New graduate becomes occupational therapist

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New graduate becomes occupational therapist


Published on 21 January 2014

Eumundi’s Alice Turner has only just completed her Occupational Therapy degree at the University of the Sunshine Coast but she’s already preparing to start her dream job at the Princess Alexandra Hospital.

After Twittering her excitement about the Queensland Health job offer in November, at the end of her four-year USC degree, Alice is about to move to Coorparoo to start work at the Brisbane hospital on 3 February.

The 21-year-old former Noosa District State High School student said she couldn’t wait to begin her occupational therapy rotations.

Her first position will be in the Medical Assessment and Planning Unit (MAPU) and then she is likely to gain experience in a rehabilitation ward in the area of aged care, spinal cord injury or acquired brain injury.

Princess Alexandra Hospital’s Acting Director of Occupational Therapy Ruth Cox said the hospital placed great value on supporting new graduates to gain essential clinical experience during their first year of qualification.

Ms Turner said she had wanted to be an OT since she did work experience in Year 10 at the Eden Rehabilitation Centre in Cooroy.

“It looked like a lot of fun and I’ve always wanted to help people. Lots of my family work in health care,” she said.

“Occupational therapists assist people in getting back to their everyday lives after a major life event such as a stroke or mental illness. You can make genuine connections with patients who are going through a really hard time.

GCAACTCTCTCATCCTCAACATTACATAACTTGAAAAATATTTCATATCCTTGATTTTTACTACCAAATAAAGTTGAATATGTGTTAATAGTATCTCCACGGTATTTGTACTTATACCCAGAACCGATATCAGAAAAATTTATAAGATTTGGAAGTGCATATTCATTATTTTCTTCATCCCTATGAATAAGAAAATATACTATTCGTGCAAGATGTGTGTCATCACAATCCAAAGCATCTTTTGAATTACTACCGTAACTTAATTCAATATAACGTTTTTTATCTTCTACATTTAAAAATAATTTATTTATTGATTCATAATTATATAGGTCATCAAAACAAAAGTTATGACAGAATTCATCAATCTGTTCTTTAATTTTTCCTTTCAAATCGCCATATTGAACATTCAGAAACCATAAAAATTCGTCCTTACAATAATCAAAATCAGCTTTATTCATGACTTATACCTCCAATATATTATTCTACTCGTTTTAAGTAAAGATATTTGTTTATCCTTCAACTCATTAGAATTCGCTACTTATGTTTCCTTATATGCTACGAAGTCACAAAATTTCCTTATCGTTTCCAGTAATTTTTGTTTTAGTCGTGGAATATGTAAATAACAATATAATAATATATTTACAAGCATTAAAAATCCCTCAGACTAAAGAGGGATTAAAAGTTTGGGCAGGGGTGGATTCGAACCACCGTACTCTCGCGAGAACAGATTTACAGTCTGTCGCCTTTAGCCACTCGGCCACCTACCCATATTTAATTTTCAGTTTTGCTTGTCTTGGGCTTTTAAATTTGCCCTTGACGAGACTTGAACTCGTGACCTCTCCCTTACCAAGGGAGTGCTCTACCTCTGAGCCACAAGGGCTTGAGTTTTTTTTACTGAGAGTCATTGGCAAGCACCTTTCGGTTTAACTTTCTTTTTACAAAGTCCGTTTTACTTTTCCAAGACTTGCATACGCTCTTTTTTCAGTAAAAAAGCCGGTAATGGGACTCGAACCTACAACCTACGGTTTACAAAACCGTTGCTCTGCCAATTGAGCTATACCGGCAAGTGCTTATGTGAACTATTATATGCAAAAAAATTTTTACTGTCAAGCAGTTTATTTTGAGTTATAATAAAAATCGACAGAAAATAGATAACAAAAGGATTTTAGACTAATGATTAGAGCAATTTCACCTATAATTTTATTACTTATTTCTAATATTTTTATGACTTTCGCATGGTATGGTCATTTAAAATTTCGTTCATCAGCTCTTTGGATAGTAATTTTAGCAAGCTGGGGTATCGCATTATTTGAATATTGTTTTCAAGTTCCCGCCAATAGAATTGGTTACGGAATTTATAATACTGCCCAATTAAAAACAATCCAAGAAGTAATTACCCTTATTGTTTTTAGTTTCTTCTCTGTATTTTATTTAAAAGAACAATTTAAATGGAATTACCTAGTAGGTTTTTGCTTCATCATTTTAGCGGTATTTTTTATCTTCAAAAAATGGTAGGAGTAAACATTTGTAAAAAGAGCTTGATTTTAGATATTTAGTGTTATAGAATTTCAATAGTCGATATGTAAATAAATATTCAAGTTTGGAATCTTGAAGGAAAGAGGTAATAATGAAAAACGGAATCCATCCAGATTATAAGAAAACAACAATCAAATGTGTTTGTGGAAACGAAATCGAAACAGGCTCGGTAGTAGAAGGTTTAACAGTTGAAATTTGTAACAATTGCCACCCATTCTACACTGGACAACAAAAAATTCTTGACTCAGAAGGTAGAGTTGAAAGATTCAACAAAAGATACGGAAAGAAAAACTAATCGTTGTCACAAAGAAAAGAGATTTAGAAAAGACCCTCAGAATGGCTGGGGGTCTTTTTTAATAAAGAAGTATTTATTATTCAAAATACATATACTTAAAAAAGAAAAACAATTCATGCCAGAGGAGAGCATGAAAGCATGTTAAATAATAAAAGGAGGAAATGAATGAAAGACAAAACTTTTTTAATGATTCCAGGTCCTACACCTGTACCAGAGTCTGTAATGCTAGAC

“It’s very rewarding to see your OT skills making a significant, positive difference to people’s lives.”

Ms Turner said she was grateful to USC for her work placements with occupational therapist across the Sunshine Coast during her degree.

She notched up more than 1,000 hours at workplaces such as Eden, Nambour Selangor Private Hospital and the USC Child and Youth Clinic.

“Each placement was different and gave me opportunities to explore many fields of occupational therapy,” she said.

She also made the most of her USC experience, volunteering to run OT stalls at Open Day and OT Week, supervise first-year students, organise the OT balls, make presentations at education events and join the USC OT reference group.

Ms Turner will officially graduate from the University of the Sunshine Coast at its 2014 Graduation Ceremony in April.

— Julie Schomberg

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